For most companies, licensing your core patents to a direct competitor simply to increase revenue is extremely dangerous and, in many cases, simply foolhardy. Jeff Weedman, VP of Proctor & Gamble, points out the competitive risks of this practice which, for some reason, P&G is willing to incur: “We will license to our competitors . . .. The fact that we´re going to license technology means that we´re no longer simply competing with the innovations of our competition, but we´re also competing with ourselves. This forces us to run faster and innovate faster to stay ahead.” Although this practice may work for P&G, deliberately allowing your competitors the right to use your core inventions so that they can gain a competitive advantage against you is an economic trade-off that most companies would regret in very short order.
A poorly drafted license to a competitor can pose even more serious dangers. Your competitor may end up sublicensing your patent to yet other companies – without compensating you – or may develop improvements to your invention, which it could then patent and use to threaten – or even sue – you.
And, just as a basic rule of business, it is often a poor idea to give your competitors access to the very thing that makes you distinct – your core intellectual property – simply to gain a short term bump in the bottom line. Apple has kept its distinctiveness by refusing to license the MAC operating system, for example. Although it has, perhaps, sacrificed licensing revenue, it has more than made up for it by being able to keep its own margins high. You will rarely, if ever, be able to charge enough for a license to substantially increase your competitor’s costs and you will devalue what makes your company special.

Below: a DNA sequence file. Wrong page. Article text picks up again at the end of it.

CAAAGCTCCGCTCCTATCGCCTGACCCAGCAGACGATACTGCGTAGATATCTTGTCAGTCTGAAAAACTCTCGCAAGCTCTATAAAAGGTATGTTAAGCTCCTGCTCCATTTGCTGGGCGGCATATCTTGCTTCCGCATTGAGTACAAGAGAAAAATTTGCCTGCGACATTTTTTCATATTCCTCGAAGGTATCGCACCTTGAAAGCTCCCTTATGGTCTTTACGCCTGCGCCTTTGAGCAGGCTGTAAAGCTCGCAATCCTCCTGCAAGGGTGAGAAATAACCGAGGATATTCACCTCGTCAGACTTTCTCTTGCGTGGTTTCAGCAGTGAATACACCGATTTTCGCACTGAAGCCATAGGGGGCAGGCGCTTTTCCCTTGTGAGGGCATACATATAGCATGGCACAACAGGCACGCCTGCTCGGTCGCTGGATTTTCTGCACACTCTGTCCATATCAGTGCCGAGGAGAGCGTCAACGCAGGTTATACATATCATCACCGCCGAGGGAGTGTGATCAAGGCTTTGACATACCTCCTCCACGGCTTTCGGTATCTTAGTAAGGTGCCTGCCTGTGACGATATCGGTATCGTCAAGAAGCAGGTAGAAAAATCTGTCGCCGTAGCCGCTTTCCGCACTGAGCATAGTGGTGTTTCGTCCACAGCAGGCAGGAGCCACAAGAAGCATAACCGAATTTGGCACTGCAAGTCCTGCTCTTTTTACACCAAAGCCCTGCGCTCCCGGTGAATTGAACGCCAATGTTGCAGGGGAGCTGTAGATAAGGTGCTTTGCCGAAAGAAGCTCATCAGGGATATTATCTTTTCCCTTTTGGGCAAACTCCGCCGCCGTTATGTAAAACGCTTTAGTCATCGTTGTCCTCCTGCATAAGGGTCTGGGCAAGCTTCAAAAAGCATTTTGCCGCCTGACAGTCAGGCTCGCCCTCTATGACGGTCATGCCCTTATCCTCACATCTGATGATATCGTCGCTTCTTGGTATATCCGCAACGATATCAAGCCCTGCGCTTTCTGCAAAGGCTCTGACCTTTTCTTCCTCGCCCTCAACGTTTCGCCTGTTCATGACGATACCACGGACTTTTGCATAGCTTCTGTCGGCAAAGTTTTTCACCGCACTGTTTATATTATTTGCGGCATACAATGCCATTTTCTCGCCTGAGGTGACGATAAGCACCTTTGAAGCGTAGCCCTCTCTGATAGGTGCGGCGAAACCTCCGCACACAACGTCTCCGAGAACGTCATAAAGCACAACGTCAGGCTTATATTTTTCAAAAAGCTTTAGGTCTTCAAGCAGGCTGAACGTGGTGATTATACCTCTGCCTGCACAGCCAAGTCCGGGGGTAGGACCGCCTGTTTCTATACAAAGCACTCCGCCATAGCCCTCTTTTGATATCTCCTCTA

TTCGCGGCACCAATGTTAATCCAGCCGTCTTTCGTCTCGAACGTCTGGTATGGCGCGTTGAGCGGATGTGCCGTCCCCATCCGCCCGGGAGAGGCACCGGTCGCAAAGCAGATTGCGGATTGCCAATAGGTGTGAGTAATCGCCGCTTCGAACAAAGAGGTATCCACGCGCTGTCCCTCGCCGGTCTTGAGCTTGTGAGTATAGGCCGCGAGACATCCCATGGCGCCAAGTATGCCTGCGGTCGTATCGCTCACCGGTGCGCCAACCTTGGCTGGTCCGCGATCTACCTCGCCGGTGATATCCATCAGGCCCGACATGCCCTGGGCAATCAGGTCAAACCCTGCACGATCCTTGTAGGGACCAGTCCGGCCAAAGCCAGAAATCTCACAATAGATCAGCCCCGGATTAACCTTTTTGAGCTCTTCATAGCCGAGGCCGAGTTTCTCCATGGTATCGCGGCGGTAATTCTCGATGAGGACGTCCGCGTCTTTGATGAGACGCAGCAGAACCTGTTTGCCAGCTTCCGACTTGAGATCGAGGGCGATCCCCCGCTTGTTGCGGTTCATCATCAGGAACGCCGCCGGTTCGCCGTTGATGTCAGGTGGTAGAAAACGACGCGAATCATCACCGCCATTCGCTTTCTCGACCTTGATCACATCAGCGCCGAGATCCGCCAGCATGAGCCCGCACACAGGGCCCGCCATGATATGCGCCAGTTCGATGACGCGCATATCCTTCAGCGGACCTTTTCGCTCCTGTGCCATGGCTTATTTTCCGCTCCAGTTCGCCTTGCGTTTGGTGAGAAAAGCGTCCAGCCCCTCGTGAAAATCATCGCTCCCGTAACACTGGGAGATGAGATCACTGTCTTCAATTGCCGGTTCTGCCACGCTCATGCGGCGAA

There are, however, unique circumstances under which licensing your patents to a competitor can work to your advantage: establishing or maintaining a monopoly and setting a technological standard.
As Sony learned with Betamax, sometimes being “special” does not work to your competitive advantage. No one disputed that the Betamax was technologically superior to the VHS format, but Sony, by refusing to share its intellectual property with its competitors, allowed them to set the standard for videotape formats and cost them dearly.
Indeed, the sharing of intellectual property – under the watchful eye of the antitrust regulators, of course – can often work to the advantage of the largest players in an industry, who usually dominate the standards-setting committees (through, for example, the IEEE) and license each other the patents to technologies they are already working on, to their mutual advantage – and to the disadvantage of their smaller rivals. Sometimes, as with the high definition TV wars, competing groups of competitors race to establish their own standards, hoping that their cabal will prevail.
Indeed, if you move fast enough, you may even be able to become the standard for your technological niche – a tactic successfully employed by RIM for its Blackberry technology (before it stepped into some quite different patent trouble).